Guest Article by Zoe Certified Advisor, James Conole, CFP
After a long year of work, it’s finally that time of the year: getting rewarded with a well-deserved bonus! Though exciting, it’s also a challenge. Many of us spend so much energy working toward that bonus that we forget to spend any time thinking about what we’ll do with it when it arrives.
When it comes to bonuses, it’s important to think ahead. I have several clients who credit their strong financial position with the plans we created around their year-end bonuses. They proactively created a strategy around what they would do before they received them and that has set them up for tremendous success.
Creating a plan for what to do with your end-of-year bonus should be largely driven by your own personal financial plan and goals, but let’s start by looking at some of the things that you could do with the extra cash influx.
Pay Off Debt
One of the main financial pain-points that keeps people from accomplishing their financial goals is their debt. It’s hard to get ahead if too much of your take-home income goes toward paying down debt each month.
If you have debt, see what interest rate you’re paying on it and consider using your bonus to prioritize paying off high-interest debt. For example, if you have unpaid credit card balances, chances are you’re paying interest rates in the high-teens or even twenties. If that’s the case, it may be best to cut-back or stop any investing or excess spending until that is fully paid off.
It makes less sense to invest in something that could potentially grow by 6%, 8%, or even 10% per year when you’re paying the bank 18% on your credit balances. The higher the interest on your debt, the more you should prioritize paying it down before tackling other financial goals.
Even if your debt doesn’t have a high interest rate, it can make sense to pay it off. If debt feels like a weight on your shoulders, consider paying it off to free up your cash flow for other purposes. Be sure to consider other options first and any potential opportunity costs, but generally, paying down debt is a smart move.
As we go into a new year, how nice would it feel to begin debt-free?
Save for Retirement
It can be hard to find the extra cash flow needed to adequately save to your retirement goals. Bonuses are great one-time opportunities to supplement any existing retirement contributions.
I often help clients calculate how much they need to invest each year in order to reach the point of financial freedom. Sometimes that number is hard to reach if you are only investing from your regular cash flow, but a bonus can go a long way in supplementing that.
Let’s say you need to invest $18,000/year to reach your retirement goal, but you’re only able to save $1,000/month, or $12,000/year. Taking the remaining $6,000 needed to hit your goal from your year-end bonus will help you stay on track with your retirement goal.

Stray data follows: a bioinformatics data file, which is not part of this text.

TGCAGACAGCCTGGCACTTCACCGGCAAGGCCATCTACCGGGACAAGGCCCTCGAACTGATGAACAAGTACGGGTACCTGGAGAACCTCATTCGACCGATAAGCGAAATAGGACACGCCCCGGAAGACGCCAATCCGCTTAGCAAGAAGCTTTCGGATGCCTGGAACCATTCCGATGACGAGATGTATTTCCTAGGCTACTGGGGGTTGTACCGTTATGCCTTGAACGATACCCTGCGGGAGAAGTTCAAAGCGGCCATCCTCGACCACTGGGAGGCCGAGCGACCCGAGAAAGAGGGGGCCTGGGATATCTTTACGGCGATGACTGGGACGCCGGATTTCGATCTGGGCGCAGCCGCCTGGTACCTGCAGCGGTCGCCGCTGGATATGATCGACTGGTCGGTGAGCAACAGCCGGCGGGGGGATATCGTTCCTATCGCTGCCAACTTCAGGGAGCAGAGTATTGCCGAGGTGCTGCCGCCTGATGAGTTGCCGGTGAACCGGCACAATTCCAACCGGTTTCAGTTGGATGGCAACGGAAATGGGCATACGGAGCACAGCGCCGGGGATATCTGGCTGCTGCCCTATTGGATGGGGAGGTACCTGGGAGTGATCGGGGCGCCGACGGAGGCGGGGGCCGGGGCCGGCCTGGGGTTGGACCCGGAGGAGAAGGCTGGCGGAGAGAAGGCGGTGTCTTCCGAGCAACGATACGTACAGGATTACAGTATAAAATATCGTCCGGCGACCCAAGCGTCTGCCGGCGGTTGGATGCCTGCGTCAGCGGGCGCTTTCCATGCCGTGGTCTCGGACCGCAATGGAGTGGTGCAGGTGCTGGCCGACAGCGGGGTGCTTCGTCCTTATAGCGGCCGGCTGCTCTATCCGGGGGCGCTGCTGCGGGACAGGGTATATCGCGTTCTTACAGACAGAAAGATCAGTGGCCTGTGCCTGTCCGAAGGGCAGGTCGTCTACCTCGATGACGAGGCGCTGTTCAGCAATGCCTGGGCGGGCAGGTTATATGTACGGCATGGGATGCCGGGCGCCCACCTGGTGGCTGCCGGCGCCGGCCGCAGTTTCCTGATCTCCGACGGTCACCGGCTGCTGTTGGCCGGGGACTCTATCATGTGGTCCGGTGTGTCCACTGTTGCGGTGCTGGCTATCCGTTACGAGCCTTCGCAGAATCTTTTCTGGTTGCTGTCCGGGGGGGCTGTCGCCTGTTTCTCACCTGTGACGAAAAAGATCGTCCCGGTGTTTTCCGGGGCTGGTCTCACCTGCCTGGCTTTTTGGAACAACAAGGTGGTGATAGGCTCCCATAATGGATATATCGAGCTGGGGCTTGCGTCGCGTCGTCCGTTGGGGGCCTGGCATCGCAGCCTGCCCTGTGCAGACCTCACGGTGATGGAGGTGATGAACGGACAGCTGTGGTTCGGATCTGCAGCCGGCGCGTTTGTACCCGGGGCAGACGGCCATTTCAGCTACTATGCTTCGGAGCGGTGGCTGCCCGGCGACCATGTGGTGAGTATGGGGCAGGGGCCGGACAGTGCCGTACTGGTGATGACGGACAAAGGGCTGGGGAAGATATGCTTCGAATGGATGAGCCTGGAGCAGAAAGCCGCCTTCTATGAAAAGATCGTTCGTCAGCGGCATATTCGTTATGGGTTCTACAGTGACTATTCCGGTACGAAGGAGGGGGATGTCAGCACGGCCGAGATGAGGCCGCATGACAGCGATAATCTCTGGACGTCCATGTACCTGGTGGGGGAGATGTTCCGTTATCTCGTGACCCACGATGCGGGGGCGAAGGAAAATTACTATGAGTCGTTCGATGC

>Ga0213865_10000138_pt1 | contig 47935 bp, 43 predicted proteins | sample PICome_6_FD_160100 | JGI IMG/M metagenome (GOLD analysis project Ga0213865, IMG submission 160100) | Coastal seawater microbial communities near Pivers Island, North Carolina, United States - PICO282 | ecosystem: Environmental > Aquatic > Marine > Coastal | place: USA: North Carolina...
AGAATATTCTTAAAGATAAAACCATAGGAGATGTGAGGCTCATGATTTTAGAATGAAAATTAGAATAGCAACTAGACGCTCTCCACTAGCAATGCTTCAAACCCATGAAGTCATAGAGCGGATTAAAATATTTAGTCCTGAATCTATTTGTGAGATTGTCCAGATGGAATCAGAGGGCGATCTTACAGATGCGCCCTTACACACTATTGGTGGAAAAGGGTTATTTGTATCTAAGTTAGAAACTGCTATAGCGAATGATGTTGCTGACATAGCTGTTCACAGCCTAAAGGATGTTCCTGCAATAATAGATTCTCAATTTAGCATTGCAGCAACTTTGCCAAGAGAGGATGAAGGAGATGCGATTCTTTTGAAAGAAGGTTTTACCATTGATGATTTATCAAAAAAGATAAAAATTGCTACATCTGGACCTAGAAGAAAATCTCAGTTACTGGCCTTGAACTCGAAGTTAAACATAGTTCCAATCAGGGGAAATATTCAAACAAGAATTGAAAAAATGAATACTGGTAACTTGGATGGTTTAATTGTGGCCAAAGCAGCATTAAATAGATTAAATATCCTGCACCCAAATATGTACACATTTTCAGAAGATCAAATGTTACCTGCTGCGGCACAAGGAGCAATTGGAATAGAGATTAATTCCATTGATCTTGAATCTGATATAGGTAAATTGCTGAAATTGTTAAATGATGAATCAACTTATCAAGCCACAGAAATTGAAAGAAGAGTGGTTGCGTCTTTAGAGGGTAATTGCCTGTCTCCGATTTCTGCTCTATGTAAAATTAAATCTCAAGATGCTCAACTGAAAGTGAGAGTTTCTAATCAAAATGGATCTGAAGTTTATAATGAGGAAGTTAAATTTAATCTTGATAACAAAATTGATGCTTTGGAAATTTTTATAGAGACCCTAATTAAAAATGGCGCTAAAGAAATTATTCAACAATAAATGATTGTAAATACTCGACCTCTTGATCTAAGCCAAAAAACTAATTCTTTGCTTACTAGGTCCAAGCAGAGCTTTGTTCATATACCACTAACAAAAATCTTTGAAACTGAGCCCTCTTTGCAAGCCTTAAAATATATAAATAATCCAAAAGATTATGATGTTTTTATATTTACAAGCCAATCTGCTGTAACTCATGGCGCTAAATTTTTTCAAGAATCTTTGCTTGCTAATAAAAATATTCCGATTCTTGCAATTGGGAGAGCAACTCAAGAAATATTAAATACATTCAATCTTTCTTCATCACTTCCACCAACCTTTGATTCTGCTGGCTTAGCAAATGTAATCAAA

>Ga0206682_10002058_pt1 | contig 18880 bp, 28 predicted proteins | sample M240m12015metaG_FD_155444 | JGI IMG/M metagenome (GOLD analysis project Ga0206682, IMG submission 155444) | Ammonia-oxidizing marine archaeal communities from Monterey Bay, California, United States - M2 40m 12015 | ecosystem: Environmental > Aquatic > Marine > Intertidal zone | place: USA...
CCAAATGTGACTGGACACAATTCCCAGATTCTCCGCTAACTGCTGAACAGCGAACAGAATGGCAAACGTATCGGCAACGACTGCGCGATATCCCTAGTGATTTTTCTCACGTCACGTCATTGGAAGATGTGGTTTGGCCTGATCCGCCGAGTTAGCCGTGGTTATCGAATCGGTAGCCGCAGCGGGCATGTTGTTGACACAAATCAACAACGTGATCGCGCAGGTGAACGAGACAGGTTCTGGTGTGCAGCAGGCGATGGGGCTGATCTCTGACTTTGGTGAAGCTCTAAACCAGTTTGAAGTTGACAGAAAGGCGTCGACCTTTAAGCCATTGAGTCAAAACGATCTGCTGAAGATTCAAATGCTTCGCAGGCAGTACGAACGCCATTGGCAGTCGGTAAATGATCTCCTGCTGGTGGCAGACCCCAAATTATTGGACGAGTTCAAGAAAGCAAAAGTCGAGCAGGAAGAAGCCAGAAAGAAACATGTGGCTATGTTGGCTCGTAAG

Doing so may also help you save money on taxes. Keep in mind that your bonus is fully taxable. In the same way you pay federal, state, and payroll taxes on your regular salary, you can expect those same taxes to come out of your bonus. Getting a $10,000 bonus? After taxes are withheld, you may end up receiving closer to $6,000 or $7,000 depending on your tax bracket.
By allocating part of it into your 401k or IRA you could be saving yourself a good chunk of money in taxes, especially for higher earners who have their bonuses taxed at a higher rate. Investing in retirement accounts creates the dual benefit of saving money on taxes while also helping you to prepare for the future.
Save for a Large Purchase
Retirement isn’t the only big life event you want to save for. There are plenty of other things that require consistent savings to accomplish.
Maybe you’re saving for a home, for your children’s college, or to take a sabbatical. As exciting as they are to consider, they’ll all require intentionality with your saving habits. Consider using your bonus to jump start your progress toward reaching these goals.
Maybe you’re saving $2,000 per month for the next 4 years to buy a home. If you receive a bonus of $10,000 and apply it to your home savings fund, then that cuts five months off your original timeline.
Take a look at the things you’re saving for… your bonus could help to get you there even faster!
Or at least part of it. Financial planning is about balancing future goals with current goals.
There are many times when it makes sense to mindfully spend part of your year-end bonus. The key word here is mindfully. Buy something or an experience that will bring you joy, as opposed to something that will collect dust in a couple of months.
That could be a vacation for your family, a gift for a friend or loved one, or the toy that’s been sitting in your wishlist for ages. This is especially the case when you’ve done a good job with your finances and you’ve already paid off debts, saved for retirement, or saved for other goals.
Be sure to be thoughtful. If you choose to save your money now, you can always spend it later. However, if you spend it now, there’s no going back and saving that money at a later date. Your spending decisions should always feel like they fit into your overall financial plan.
Time to Celebrate!
Your unique financial situation and goals dictate the best way to use your bonus.
Whether you save it, spend it, or pay off debt, keep your financial plan in mind. The above options are examples of things I encourage my clients to do depending on where they are in their financial journey.
Your financial plan is a reflection of what’s most important to you. Celebrate your well-deserved bonus by putting it towards your goals. Act proactively by taking the time to think of what you’ll do with the money before you actually receive it.